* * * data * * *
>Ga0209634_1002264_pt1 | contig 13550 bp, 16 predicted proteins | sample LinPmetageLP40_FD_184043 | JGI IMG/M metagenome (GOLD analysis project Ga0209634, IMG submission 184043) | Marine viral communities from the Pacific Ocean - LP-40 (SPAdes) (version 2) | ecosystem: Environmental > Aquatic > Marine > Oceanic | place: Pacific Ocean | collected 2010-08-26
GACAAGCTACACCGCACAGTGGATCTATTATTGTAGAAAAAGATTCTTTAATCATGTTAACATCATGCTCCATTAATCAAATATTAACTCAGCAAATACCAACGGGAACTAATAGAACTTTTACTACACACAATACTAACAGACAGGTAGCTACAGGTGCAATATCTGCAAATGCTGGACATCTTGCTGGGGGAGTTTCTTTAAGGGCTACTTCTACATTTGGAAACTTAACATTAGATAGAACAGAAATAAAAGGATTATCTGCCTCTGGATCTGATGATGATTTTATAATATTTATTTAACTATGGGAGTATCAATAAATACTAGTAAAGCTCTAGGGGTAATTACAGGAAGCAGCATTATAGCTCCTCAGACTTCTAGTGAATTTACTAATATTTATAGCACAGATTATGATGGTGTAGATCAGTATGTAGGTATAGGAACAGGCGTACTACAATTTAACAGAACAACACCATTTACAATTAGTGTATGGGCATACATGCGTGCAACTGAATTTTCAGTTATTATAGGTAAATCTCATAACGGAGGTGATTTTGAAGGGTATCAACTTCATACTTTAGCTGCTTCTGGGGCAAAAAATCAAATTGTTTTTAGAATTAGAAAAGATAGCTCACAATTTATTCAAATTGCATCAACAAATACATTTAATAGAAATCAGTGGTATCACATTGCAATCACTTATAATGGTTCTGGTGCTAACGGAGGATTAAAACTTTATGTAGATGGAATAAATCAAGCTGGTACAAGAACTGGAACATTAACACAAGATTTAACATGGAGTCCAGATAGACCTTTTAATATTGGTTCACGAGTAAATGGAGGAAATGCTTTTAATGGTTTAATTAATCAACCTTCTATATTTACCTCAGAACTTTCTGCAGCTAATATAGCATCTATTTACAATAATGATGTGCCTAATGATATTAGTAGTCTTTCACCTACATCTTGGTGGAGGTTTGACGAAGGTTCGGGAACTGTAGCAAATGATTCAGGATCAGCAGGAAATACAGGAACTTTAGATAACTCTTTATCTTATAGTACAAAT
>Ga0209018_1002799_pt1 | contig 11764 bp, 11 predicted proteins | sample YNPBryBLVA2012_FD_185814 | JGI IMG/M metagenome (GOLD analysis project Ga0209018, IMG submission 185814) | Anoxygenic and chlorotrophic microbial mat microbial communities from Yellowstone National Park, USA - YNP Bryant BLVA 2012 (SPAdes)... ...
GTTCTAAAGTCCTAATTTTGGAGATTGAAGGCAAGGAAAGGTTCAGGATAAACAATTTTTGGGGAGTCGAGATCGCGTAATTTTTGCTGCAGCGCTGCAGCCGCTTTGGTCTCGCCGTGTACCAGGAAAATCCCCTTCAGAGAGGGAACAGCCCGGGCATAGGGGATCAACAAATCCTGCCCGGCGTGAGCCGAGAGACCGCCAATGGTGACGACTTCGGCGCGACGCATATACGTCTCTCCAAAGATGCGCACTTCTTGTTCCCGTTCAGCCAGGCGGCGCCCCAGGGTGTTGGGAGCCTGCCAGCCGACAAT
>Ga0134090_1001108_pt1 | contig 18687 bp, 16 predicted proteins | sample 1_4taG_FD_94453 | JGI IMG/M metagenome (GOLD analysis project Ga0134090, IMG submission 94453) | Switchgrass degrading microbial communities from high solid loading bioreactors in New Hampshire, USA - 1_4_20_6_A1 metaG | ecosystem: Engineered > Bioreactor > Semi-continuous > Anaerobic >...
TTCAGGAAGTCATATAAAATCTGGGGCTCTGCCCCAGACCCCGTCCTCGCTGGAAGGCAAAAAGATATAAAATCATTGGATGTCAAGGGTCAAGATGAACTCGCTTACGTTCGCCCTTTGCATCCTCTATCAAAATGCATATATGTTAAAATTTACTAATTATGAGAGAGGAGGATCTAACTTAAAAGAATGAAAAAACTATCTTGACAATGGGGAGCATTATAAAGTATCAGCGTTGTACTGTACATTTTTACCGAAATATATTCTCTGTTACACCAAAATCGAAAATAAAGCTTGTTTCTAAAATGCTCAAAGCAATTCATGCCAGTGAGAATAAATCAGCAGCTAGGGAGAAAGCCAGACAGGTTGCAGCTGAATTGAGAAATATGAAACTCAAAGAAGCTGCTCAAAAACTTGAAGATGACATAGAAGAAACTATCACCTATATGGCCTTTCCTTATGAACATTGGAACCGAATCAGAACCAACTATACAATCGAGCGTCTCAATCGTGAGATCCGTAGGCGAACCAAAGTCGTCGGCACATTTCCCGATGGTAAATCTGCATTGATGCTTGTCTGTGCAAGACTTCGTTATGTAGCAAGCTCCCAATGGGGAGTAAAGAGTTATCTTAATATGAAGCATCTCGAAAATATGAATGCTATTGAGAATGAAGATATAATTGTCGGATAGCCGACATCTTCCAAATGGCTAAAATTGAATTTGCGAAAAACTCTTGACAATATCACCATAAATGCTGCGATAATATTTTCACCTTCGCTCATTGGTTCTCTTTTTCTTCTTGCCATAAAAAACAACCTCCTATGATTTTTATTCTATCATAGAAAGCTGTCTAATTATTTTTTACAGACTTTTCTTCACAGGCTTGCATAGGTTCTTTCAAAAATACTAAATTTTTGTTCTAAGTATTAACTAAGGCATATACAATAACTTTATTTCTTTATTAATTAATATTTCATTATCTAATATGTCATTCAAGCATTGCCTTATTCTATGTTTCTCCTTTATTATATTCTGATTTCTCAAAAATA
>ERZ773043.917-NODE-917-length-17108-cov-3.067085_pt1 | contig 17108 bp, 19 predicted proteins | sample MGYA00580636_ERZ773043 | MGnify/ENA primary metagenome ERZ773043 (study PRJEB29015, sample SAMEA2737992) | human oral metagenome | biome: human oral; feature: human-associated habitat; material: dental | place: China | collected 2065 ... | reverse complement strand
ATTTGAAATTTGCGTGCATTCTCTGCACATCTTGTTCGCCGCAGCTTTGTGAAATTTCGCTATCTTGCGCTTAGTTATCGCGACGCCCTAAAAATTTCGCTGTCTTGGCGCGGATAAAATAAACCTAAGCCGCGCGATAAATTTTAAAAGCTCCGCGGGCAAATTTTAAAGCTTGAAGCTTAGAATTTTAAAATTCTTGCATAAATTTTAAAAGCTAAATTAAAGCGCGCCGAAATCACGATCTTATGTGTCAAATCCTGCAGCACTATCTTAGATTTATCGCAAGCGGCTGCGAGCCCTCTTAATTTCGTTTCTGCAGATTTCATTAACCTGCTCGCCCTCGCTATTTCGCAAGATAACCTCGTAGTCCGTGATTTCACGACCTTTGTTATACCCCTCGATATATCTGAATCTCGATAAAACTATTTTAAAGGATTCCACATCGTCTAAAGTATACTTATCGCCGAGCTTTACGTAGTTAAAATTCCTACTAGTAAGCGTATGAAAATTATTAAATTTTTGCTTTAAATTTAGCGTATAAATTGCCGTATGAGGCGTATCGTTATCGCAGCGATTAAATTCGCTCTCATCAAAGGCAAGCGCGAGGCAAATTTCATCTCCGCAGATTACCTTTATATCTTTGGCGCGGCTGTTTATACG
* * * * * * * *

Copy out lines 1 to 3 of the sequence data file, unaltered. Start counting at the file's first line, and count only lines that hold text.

>Ga0209634_1002264_pt1 | contig 13550 bp, 16 predicted proteins | sample LinPmetageLP40_FD_184043 | JGI IMG/M metagenome (GOLD analysis project Ga0209634, IMG submission 184043) | Marine viral communities from the Pacific Ocean - LP-40 (SPAdes) (version 2) | ecosystem: Environmental > Aquatic > Marine > Oceanic | place: Pacific Ocean | collected 2010-08-26
GACAAGCTACACCGCACAGTGGATCTATTATTGTAGAAAAAGATTCTTTAATCATGTTAACATCATGCTCCATTAATCAAATATTAACTCAGCAAATACCAACGGGAACTAATAGAACTTTTACTACACACAATACTAACAGACAGGTAGCTACAGGTGCAATATCTGCAAATGCTGGACATCTTGCTGGGGGAGTTTCTTTAAGGGCTACTTCTACATTTGGAAACTTAACATTAGATAGAACAGAAATAAAAGGATTATCTGCCTCTGGATCTGATGATGATTTTATAATATTTATTTAACTATGGGAGTATCAATAAATACTAGTAAAGCTCTAGGGGTAATTACAGGAAGCAGCATTATAGCTCCTCAGACTTCTAGTGAATTTACTAATATTTATAGCACAGATTATGATGGTGTAGATCAGTATGTAGGTATAGGAACAGGCGTACTACAATTTAACAGAACAACACCATTTACAATTAGTGTATGGGCATACATGCGTGCAACTGAATTTTCAGTTATTATAGGTAAATCTCATAACGGAGGTGATTTTGAAGGGTATCAACTTCATACTTTAGCTGCTTCTGGGGCAAAAAATCAAATTGTTTTTAGAATTAGAAAAGATAGCTCACAATTTATTCAAATTGCATCAACAAATACATTTAATAGAAATCAGTGGTATCACATTGCAATCACTTATAATGGTTCTGGTGCTAACGGAGGATTAAAACTTTATGTAGATGGAATAAATCAAGCTGGTACAAGAACTGGAACATTAACACAAGATTTAACATGGAGTCCAGATAGACCTTTTAATATTGGTTCACGAGTAAATGGAGGAAATGCTTTTAATGGTTTAATTAATCAACCTTCTATATTTACCTCAGAACTTTCTGCAGCTAATATAGCATCTATTTACAATAATGATGTGCCTAATGATATTAGTAGTCTTTCACCTACATCTTGGTGGAGGTTTGACGAAGGTTCGGGAACTGTAGCAAATGATTCAGGATCAGCAGGAAATACAGGAACTTTAGATAACTCTTTATCTTATAGTACAAAT
>Ga0209018_1002799_pt1 | contig 11764 bp, 11 predicted proteins | sample YNPBryBLVA2012_FD_185814 | JGI IMG/M metagenome (GOLD analysis project Ga0209018, IMG submission 185814) | Anoxygenic and chlorotrophic microbial mat microbial communities from Yellowstone National Park, USA - YNP Bryant BLVA 2012 (SPAdes)... ...